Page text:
Monday, July 22, 2013
Meyer's discipline back in the spotlight
By Austin Ward
COLUMBUS, Ohio -- The list of core values was barely tested in Urban Meyer’s first season.
The Ohio State coach had only one case with which to establish precedent last year, and if that wasn’t enough to make it clear that he would react swiftly and fiercely, Carlos Hyde apparently handed him an even bigger platform to deliver the message on Saturday.
And if Hyde's indefinite suspension from the roster less than two weeks before the start of training camp doesn’t help paint the picture well enough for the Buckeyes, maybe nothing will.
The impact was far different last summer, but it set a precedent on alleged acts of violence against women. Storm Klein’s instant dismissal for an offseason incident with a woman last summer ultimately didn’t stick when the domestic violence charges against the linebacker were dismissed, and he was allowed to return to the team after missing the first two games of the season following a guilty plea to a lesser charge of misdemeanor disorderly conduct.
Ohio State cornerback Bradley Roby was arrested after an incident at a bar in Indiana.
But Klein, a senior, wasn’t expected to be a major contributor, wasn’t on watch lists honoring the best players in the country at his position and couldn’t help the team win a national title thanks to the NCAA sanctions that blocked the Buckeyes from a bowl game. Hyde checks all of those boxes for Ohio State a season after scoring 17 touchdowns and forming one of the most effective inside-outside rushing combinations in the country with quarterback Braxton Miller.
Suspending Hyde from the program before charges have even been filed in an alleged assault case in a Columbus bar sends a signal that’s effectively impossible for the rest of the Buckeyes to ignore, even if he might ultimately be able to return to the fold.
There’s still another disciplinary matter that will require Meyer’s attention thanks to star cornerback Bradley Roby’s arrest in Indiana over the weekend. He's charged with hitting a security guard in a bar, and if it’s possible, the handling of that situation might be even more important for Ohio State in setting the tone for the program moving forward.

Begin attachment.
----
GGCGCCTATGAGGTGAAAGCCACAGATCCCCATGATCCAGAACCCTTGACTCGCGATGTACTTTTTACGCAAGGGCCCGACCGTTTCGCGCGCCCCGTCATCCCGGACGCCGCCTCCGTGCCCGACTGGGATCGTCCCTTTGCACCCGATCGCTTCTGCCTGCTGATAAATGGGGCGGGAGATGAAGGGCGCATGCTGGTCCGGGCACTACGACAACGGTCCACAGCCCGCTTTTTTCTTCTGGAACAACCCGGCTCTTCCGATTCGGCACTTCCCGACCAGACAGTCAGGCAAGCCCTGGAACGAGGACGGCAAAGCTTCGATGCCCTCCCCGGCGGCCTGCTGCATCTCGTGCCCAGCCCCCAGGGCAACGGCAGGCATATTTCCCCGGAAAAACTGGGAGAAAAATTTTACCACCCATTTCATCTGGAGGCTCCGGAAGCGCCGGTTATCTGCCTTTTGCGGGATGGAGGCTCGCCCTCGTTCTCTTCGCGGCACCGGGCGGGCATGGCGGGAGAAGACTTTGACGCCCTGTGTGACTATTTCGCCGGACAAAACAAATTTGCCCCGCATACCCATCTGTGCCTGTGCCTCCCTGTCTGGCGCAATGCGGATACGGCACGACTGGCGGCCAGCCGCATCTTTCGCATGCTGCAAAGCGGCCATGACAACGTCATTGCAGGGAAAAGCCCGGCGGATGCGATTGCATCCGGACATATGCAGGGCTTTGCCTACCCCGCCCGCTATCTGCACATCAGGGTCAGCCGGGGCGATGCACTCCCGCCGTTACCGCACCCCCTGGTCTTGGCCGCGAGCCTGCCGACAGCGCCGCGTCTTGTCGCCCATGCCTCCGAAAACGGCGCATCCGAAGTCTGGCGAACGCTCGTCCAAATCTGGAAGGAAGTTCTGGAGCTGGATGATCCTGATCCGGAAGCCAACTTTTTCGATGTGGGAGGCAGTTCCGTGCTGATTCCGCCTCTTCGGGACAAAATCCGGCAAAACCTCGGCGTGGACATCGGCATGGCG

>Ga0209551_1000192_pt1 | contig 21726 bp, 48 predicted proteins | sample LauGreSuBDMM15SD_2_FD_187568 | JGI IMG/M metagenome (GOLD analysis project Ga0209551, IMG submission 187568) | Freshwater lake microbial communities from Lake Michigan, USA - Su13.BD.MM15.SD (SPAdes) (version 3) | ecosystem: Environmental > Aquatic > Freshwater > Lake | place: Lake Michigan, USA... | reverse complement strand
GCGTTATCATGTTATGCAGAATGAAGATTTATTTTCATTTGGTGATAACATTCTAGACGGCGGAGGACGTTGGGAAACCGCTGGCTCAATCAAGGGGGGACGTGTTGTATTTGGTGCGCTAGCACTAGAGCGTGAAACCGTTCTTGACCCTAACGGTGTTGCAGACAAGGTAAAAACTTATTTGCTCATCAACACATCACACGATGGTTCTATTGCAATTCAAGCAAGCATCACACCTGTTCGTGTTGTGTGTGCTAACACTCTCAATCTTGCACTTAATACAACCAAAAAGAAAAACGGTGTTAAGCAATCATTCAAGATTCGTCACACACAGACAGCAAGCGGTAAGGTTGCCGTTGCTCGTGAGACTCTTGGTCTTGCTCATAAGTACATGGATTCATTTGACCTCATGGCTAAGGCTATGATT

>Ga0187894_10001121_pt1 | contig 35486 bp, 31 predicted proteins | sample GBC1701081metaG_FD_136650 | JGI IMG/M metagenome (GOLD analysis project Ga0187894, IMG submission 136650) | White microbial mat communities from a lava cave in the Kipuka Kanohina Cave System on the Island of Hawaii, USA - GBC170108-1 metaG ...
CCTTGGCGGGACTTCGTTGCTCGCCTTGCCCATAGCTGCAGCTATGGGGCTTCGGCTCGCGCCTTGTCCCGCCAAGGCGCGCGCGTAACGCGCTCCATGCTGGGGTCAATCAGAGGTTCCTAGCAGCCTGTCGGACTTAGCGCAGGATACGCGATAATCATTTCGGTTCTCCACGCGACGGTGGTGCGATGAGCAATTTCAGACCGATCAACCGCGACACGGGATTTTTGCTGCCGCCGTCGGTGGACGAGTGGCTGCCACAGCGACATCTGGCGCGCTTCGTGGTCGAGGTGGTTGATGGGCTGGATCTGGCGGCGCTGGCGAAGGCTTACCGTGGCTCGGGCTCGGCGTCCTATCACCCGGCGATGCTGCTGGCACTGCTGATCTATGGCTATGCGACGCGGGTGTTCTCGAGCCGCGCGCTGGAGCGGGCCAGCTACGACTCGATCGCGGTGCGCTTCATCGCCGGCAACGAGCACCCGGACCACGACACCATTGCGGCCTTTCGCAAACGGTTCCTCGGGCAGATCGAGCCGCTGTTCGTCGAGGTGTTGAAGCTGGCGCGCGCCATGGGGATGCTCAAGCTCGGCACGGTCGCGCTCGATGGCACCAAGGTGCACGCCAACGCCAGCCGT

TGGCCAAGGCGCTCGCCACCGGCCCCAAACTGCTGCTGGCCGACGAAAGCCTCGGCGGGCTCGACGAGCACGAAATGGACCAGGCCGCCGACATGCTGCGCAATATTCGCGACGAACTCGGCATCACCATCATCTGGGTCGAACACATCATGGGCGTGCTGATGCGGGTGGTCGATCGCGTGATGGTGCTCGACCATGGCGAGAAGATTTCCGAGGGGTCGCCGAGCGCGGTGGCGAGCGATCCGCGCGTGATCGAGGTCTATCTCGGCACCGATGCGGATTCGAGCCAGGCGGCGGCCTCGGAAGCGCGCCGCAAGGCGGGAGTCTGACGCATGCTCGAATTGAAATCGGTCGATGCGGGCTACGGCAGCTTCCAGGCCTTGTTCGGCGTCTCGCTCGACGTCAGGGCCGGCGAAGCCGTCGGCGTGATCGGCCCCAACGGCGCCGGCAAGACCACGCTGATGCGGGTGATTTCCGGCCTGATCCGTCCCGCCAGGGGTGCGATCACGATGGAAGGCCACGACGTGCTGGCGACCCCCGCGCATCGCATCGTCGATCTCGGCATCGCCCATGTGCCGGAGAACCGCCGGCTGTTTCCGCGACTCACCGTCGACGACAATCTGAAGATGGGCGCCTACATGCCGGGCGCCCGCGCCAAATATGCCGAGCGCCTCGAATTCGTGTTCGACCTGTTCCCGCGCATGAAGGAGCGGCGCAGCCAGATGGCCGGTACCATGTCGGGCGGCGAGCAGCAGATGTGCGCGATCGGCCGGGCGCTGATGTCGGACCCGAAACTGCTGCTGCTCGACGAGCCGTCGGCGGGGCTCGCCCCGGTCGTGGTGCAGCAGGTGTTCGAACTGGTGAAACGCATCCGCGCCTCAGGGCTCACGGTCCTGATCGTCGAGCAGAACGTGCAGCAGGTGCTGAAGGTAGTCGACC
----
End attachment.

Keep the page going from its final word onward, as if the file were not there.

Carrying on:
The Buckeyes will likely survive just fine offensively without Hyde, thanks to a deep stable of running backs and the incomparable Miller calling the signals for the spread attack. But any potential loss of playing time for Roby could be a significant hurdle for a defense that already must replace seven starters and was counting on the first-team All-American to provide as much leadership this season as he did athleticism last year.
At a minimum, Roby has opened up some doubt about his ability to be a leader while also putting Meyer’s approach to discipline under a much brighter spotlight than it was heading into his first season at Ohio State.
Aside from Klein a year ago, the only other legal issues involving football players in 2012 were a couple of misdemeanor charges against veterans Jack Mewhort and Jake Stoneburner, and both of those players were quickly suspended last summer despite the relatively harmless nature of their arrests. Neither missed a game. Those transgressions didn’t include any alleged violence, and in the extremely limited sample size available since Meyer took over at Ohio State, that’s a core value he appears unwilling to compromise.
Hyde received that message before an arrest was even made in his alleged assault case. Roby is already staring at a charge of battery resulting in bodily injury, and he could be next in line for Meyer to hand out his own sentence, albeit one that is likely to be lighter, given the reported circumstances.
But one way or another, Meyer’s stance on discipline with the Buckeyes will be widely known and surely better understood now. And he has two of his highest-profile players to thank for it.